Longest Day, The

Reviewed By David Cornelius
Posted 12/04/04 14:38:38

"Still holds up as the best D-Day picture ever made."
5 stars (Awesome)

For most in my generation, the definitive D-Day movie is and will most likely always be “Saving Private Ryan.” But this ignores one minor point: “Ryan” isn’t actually about D-Day. Yes, it opens with that impressive battle sequence, but then it moves on to the weeks following June 6, 1944. And so it disqualifies itself. Which is fine, for that makes room for the real definitive D-Day picture, “The Longest Day.”

The film, a labor of love for Fox production chief-turned-independent producer Darryl F. Zanuck, was based on Cornelius Ryan’s remarkable book of the same title, which recounted the invasion in great detail thanks mostly to countless anecdotes of the men who were there. Zanuck’s movie retains that spirit, creating a retelling of that famous day that’s not only specific enough to appease any history buff but also personal enough to create fully involving drama. We get the facts and figures, the names and times, but we also get a more personal edge.

To help in this anecdotal film style, Zanuck enlisted three separate directors. Ken Annakin helmed the “British exterior episodes,” Andrew Marton covered the American ones, and, in a refreshing, unprecedented move, Bernhard Wicki filmed the German sequences, giving us not only a thankful dose of reality (the Nazis here speak in German, not the accented English we’ve had to hear in hundreds of war pictures before and since) but also an audacious glimpse at the enemy as real people. This is a rich, detailed portrait of D-Day that refuses to see any one side of the story in generic terms; how clever of the filmmakers to show us the enemy behaving just like us.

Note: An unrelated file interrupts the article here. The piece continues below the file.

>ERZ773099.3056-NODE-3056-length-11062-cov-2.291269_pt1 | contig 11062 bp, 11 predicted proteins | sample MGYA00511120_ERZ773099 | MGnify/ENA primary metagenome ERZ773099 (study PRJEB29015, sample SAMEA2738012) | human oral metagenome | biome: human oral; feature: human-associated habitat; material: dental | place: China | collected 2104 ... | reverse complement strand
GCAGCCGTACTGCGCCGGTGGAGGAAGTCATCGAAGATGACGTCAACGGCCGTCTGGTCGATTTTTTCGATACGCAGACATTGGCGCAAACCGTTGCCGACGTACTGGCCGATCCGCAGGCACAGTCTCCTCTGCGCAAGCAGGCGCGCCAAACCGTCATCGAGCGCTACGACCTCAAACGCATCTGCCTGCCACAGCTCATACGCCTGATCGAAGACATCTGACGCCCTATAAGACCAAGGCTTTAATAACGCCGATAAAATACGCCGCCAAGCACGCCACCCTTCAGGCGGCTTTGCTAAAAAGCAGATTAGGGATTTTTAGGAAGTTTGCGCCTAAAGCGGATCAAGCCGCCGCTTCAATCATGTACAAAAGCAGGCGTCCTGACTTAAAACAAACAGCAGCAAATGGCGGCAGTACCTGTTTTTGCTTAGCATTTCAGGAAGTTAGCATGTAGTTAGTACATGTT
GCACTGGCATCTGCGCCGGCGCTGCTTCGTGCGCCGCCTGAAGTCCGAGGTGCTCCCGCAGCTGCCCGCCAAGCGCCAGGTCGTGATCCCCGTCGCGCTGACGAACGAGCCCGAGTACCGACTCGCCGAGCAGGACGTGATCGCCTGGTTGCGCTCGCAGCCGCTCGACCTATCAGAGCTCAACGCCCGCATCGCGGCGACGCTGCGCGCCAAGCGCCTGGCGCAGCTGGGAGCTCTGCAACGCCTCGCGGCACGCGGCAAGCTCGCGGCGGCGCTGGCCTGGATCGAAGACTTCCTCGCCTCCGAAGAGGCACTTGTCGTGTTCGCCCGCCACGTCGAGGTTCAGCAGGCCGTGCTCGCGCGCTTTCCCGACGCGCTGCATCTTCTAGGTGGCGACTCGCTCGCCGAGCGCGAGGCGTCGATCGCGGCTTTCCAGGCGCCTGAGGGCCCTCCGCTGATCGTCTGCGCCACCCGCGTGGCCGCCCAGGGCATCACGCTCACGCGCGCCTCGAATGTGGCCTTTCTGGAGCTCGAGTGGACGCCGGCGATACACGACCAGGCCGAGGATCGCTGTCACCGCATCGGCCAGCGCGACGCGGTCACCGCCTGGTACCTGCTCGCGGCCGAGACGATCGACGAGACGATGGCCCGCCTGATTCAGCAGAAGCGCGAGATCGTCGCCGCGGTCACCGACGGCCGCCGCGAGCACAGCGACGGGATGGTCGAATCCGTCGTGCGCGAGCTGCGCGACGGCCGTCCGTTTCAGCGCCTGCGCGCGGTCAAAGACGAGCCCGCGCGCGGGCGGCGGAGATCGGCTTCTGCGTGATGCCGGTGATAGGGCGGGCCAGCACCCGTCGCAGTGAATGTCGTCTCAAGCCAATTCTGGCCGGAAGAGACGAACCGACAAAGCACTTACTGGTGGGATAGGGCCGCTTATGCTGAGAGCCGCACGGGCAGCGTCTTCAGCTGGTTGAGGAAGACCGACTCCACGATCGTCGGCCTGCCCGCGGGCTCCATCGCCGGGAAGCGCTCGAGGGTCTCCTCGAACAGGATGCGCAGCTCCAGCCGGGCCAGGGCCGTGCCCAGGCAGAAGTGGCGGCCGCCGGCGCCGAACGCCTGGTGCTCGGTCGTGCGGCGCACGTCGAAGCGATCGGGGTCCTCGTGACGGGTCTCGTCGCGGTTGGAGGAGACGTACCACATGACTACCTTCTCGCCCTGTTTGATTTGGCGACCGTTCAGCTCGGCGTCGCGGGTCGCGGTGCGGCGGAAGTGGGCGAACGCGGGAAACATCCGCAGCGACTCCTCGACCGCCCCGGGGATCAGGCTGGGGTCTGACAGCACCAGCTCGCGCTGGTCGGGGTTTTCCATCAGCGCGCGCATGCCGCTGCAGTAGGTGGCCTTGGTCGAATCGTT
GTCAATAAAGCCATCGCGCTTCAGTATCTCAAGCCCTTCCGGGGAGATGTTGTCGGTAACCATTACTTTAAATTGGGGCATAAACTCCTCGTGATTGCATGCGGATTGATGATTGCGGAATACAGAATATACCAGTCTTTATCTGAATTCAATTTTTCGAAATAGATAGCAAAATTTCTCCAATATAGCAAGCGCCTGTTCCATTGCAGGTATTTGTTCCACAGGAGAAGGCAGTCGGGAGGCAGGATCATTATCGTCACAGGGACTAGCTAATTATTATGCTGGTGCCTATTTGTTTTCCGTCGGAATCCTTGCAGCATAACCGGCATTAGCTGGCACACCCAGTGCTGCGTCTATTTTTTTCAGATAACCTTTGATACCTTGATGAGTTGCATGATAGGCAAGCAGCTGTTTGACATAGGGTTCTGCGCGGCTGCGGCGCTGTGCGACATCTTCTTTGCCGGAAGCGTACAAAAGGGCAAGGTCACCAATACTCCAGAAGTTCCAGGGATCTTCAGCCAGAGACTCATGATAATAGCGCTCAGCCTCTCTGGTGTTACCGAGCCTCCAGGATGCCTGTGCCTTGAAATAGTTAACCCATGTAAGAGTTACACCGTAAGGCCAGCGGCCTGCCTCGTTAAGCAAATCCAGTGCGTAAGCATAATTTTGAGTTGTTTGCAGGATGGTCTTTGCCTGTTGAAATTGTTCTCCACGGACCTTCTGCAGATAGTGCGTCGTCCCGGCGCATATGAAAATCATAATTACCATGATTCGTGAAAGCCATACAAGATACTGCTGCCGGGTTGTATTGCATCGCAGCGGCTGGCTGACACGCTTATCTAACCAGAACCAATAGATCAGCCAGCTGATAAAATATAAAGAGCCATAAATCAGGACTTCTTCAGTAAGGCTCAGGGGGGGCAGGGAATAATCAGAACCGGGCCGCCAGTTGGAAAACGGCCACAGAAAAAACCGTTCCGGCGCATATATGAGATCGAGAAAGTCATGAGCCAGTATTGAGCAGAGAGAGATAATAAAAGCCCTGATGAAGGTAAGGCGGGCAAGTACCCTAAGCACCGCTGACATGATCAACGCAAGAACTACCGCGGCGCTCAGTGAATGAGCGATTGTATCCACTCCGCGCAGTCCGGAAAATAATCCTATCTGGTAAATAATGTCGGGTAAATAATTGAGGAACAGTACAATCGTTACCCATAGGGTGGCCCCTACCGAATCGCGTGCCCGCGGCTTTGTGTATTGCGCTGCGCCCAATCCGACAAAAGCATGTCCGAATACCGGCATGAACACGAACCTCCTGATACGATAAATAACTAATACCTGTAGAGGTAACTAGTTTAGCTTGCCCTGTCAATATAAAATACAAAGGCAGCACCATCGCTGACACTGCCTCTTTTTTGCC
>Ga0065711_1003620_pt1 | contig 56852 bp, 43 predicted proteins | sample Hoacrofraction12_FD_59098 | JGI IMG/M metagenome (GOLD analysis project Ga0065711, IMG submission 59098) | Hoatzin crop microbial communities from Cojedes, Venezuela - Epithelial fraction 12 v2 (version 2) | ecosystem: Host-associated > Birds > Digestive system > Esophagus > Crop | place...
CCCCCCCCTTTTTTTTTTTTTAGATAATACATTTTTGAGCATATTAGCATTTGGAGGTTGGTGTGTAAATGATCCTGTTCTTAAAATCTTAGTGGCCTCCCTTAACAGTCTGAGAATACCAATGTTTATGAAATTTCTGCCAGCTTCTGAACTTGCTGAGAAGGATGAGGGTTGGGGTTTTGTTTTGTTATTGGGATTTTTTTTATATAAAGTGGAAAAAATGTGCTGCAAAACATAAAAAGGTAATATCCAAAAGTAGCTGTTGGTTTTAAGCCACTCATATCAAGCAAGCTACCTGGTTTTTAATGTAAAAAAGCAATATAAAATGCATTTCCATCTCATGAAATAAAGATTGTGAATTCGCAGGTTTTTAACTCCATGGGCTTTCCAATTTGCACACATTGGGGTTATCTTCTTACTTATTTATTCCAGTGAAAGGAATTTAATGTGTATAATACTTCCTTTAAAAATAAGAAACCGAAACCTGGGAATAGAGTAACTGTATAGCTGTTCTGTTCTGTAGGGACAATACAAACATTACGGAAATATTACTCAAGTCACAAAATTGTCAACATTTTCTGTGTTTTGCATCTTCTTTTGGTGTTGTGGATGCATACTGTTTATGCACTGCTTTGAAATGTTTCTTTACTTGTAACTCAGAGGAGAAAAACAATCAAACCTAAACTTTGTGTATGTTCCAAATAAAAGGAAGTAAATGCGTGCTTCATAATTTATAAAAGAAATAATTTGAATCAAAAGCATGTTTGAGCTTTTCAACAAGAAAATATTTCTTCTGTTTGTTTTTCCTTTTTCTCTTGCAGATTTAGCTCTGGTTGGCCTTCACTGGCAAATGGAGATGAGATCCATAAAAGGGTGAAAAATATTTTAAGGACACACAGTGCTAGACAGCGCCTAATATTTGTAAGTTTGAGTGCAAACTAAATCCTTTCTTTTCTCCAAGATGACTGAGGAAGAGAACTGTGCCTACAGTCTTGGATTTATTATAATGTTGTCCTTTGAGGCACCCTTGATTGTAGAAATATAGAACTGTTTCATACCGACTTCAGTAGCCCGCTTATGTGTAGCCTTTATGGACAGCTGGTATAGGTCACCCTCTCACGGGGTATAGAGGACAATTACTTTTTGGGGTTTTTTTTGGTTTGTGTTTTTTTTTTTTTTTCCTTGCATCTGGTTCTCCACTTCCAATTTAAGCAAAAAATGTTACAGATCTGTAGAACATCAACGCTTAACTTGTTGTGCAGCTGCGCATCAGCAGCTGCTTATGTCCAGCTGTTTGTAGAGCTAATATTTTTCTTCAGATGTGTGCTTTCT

It’s ten minutes into the film before we even see an American or a Brit, and this sort of added time devoted to the Germans lends us a rare chance to get involved with the story as a whole. This is not a clear-cut tale of Us. Vs. Them; the story brings in various shades of grey. As a result, there’s more chances for the viewer to lean in and become involved, and we’re just as intrigued by the German failures as we are the Allied successes. (The film reminds us that the day could have gone differently had Hitler not slept in late that moring, had Rommel not left to celebrate his wife’s birthday, had so many other factors not have coincidentally happened.)

Watching “The Longest Day,” we get the sense that we’re seeing the recontruction of so many war stories, horrific, amusing, and everything in between. A favorite sequence comes when German and American platoons pass each other in the night, both looking skyward to see the planes buzzing overhead. Had they not been looking, a battle might have ensued. As it is, only one soldier noticed, and he was too stunned that nobody else noticed to take action. It’s the kind of friendly yarn your grandpa might have spun.

The screenplay (credited to Ryan but worked on by multiple writers) is full of moments like this. The padre looking for his Communion set in the swamp. The German soldier with his boots on the wrong feet. The G.I. who wins $2,500 playing craps, only to purposely lose it all before getting shipped out just to avoid a potential jinx.

These stories are plentiful, but they’re balanced by a strong dose of War Is Hell. Consider the scene - another favorite - in which a paratrooper (played by Red Buttons) gets his chute caught on the roof of a church. This begins comically, with this poor guy unable to get down. But then things turn, and the scene turns dark as the soldier has no choice but to hang and watch all his friends get shot. It’s comedy that melts into terror without warning, hardening the blow all the more.